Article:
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Second Best: Jean Beliveau's 44 Second Hat Trick

Chicago’s Bill Mosienko famously holds the record for the fastest hat trick in NHL history. On March 23, 1952 "Wee Willie" scored three goals in just 21 seconds against the New York Rangers. Lorne Anderson was the unfortunate goaltender. It just his third NHL game. It was also his last.

But who has the second fastest hat trick in NHL history?

On November 5th, 1954 Jean Beliveau of the Montreal Canadiens lit up Boston Bruins goaltender Terry Sawchuk for three goals in 44 seconds. All three goals came on the same power play.

Beliveau would actually score a total of four goals that night - his first of three four goal performances - but it was his single-PP hat trick that changed hockey history.

At that time a penalized player served the entire term of his infraction. Two minutes for tripping meant you spent the entire two minutes in the penalty box and your team was short handed for the entire duration, too. If a team scored with the man-advantage they would continue on the power play for the full two minutes.

But Beliveau's Canadiens team was just too good. They had Beliveau, Rocket Richard and Bert Olmstead up front with Doug Harvey and Boom Boom Geoffrion manning the points. They destroyed teams on the power play, burying teams in no time to make for some pretty lopsided and non-competitive games. 

So the NHL tried disabling that vaunted power play by releasing a player from a minor penalty should the other team score on the man advantage. The new rule went into effect the following season, and was passed by the teams by a vote of 5-1.

Of course, Montreal was the only team to oppose the motion, and with some merit. In his book The Montreal Canadiens: 100 Years of Glory, author D'Arcy Jenish quotes Habs general manager at the time Frank Selke saying . . . 

“You might outvote me on that one. But you’ll never convince me of its justice.In all the years of Detroit’s dominance and their almighty power play, there was no suggestion of such a change. Now Canadiens have finally built one and you want to introduce a rule to weaken it. Go get a power play of your own.”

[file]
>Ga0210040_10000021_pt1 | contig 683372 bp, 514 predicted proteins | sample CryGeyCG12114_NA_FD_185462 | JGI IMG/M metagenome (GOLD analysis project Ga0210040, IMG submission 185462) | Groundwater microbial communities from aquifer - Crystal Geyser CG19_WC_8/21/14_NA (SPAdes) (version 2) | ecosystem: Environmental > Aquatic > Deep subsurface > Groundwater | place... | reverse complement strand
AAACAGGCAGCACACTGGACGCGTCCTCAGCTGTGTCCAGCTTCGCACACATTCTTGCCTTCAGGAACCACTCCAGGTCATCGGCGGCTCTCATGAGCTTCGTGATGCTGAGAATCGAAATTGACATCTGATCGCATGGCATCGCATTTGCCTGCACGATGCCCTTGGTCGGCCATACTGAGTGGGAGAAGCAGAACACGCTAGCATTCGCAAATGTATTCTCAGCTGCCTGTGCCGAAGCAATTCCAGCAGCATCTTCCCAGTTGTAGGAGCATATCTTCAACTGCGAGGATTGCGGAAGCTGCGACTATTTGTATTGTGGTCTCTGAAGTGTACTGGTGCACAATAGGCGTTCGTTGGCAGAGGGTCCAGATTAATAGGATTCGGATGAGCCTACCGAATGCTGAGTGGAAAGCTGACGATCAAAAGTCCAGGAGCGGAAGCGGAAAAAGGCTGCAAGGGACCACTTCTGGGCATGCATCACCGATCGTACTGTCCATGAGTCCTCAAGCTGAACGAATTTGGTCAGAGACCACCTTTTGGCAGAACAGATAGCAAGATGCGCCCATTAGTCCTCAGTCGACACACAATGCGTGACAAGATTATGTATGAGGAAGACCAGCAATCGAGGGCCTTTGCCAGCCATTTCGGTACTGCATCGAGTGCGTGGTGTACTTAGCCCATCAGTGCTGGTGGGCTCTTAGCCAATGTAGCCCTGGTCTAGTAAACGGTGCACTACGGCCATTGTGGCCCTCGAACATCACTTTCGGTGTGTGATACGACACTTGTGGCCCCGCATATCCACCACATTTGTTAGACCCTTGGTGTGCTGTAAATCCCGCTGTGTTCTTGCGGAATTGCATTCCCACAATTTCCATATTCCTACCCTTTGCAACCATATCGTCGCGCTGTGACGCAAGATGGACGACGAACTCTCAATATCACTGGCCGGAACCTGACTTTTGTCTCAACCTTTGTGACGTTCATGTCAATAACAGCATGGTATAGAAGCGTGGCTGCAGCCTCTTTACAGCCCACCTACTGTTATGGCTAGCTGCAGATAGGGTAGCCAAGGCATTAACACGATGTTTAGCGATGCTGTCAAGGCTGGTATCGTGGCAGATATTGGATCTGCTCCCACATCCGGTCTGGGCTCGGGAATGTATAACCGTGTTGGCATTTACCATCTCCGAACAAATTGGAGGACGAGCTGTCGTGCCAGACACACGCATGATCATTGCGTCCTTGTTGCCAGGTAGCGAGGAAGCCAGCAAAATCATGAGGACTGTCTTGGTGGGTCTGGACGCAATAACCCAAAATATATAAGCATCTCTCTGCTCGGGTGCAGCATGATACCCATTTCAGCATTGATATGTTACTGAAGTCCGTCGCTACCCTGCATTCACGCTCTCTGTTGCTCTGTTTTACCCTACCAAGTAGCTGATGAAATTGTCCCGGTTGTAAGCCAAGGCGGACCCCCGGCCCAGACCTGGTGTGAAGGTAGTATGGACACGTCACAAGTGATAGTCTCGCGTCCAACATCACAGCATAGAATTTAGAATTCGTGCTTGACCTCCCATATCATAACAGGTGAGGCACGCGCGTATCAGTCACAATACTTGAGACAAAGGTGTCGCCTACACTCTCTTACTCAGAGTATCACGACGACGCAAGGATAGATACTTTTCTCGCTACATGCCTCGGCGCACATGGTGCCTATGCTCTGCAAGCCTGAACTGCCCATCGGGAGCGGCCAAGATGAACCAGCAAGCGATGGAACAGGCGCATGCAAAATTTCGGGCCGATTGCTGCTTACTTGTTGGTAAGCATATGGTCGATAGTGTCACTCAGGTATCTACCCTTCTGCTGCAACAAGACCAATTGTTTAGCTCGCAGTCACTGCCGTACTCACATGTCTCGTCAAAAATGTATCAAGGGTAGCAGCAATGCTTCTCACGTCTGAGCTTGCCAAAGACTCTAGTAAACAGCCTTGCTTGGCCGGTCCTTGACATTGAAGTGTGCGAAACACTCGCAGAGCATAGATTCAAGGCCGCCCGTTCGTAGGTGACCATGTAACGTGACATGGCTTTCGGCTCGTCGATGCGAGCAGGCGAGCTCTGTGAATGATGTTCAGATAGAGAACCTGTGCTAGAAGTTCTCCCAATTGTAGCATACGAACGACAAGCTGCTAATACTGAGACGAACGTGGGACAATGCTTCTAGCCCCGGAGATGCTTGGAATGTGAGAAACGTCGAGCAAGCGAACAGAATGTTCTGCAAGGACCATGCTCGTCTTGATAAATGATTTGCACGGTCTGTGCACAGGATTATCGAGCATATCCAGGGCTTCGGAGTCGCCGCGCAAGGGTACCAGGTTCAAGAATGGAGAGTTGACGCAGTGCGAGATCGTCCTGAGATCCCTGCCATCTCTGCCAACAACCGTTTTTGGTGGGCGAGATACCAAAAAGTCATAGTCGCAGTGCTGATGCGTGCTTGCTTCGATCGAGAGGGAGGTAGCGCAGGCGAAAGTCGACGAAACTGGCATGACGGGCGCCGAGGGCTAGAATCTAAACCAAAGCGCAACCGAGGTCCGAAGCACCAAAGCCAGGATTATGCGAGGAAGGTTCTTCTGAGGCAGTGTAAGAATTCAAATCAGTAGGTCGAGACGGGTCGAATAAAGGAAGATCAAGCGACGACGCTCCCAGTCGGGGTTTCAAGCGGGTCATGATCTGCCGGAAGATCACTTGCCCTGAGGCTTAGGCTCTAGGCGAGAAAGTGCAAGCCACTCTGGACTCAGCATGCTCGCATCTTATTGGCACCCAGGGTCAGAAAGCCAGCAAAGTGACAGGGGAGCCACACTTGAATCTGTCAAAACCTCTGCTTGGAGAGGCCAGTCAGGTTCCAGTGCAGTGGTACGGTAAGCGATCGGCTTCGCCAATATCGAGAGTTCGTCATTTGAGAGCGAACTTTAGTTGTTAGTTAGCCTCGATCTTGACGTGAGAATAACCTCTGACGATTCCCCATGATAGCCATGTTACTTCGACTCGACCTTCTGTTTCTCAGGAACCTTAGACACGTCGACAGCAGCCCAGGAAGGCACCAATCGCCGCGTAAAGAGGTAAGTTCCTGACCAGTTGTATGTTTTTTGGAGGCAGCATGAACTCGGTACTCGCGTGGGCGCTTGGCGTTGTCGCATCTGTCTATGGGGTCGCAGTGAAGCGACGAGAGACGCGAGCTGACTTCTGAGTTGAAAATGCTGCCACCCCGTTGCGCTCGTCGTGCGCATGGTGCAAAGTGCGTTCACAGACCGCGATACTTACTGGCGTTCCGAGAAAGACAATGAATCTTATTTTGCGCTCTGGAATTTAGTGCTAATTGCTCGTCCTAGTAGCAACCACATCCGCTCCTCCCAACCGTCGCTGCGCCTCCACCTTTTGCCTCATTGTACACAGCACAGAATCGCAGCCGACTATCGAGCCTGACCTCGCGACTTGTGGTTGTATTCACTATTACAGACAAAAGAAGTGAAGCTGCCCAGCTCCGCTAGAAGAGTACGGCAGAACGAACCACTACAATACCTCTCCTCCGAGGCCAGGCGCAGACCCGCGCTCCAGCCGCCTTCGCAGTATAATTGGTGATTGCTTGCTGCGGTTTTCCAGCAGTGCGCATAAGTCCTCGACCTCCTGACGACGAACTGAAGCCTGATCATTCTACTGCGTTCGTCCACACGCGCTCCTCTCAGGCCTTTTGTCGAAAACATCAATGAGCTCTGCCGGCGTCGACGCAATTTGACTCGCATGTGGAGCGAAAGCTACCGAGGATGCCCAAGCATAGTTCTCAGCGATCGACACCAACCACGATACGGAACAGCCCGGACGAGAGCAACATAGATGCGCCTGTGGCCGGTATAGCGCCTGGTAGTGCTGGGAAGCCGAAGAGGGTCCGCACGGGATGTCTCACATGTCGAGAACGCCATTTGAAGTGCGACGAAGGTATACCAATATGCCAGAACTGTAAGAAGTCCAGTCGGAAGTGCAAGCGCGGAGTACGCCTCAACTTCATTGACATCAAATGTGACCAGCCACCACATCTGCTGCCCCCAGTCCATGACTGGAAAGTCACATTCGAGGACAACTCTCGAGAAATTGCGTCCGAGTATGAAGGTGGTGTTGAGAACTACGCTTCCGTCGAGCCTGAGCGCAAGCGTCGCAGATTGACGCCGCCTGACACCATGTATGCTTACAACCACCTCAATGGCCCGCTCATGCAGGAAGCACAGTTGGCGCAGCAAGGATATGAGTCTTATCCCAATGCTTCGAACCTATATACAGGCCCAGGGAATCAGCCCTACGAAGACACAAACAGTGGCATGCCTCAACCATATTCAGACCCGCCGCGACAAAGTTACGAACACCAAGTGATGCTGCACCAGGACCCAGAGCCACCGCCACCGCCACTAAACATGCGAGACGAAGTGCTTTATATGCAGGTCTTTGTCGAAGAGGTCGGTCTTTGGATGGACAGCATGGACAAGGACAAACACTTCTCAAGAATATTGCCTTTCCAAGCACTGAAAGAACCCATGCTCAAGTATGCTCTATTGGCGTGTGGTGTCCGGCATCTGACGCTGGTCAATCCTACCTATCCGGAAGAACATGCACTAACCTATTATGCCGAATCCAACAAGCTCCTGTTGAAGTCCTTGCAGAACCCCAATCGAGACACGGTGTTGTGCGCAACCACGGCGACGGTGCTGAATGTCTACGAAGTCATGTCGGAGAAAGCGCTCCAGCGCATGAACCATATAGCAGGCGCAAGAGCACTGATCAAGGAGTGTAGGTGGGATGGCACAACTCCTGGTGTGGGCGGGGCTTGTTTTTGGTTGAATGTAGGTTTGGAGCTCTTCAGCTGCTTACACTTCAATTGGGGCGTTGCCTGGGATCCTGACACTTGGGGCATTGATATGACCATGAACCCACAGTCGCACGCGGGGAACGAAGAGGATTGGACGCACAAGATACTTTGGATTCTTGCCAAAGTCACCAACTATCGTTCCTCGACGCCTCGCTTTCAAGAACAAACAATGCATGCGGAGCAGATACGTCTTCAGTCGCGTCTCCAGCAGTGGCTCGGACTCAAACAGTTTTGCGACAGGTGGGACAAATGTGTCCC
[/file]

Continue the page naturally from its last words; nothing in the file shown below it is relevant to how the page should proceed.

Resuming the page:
Of course the rule continues to stand to this day. Should the NHL return to a full 2 minute power play advantage? Or should the penalized player be ineligible to play for the full 2 minutes, even if the man advantage concludes in the event of a goal?
Not Quite As Famous Record - When Bill Mosienko set the NHL record with 3 goals in 21 seconds, center Gus Bodnar also set a much less celebrated record. He assisted on all three of Mosienko's tallies, setting the standard for the fastest three assists.
Likewise, Bert Olmstead assisted on all three of Beliveau's markers in 44 seconds, setting the second best record for assists.
Final Score: Beliveau may have scored four goals that night, but no other Habs would. The final score was 4-2 for Montreal. 
The Previous Record - Obviously Beliveau's hat trick came a couple of years after Mosienko had already set the standard. So who's record did Mosienko beat?
The answer is Detroit's Carl Liscombe, who scored 3 goals in 1:52 against Chicago on March 13th, 1938. 
Three Goals In 20 Seconds! - While Mosienko may hold the individual record, one team actually tallied three goals in 20 seconds once.
On February 25th, 1971 Boston's Johnny Bucyk, Ed Westfall and Ted Green combined for three goals in 20 seconds en route to an 8-3 victory over Vancouver.
Two teams have combined for three goals even faster! On February 10th, 1983 the Minnesota North Stars and New York Rangers combined for three goals in 15 seconds! On two other occasions teams combined for goals in 18 seconds!
Bowled Over - When Bill Mosienko retired he returned to Winnipeg and opened up a number of "Billy Mosienko Bowling Lanes." One remains in business complete with this mural on the side of the building.


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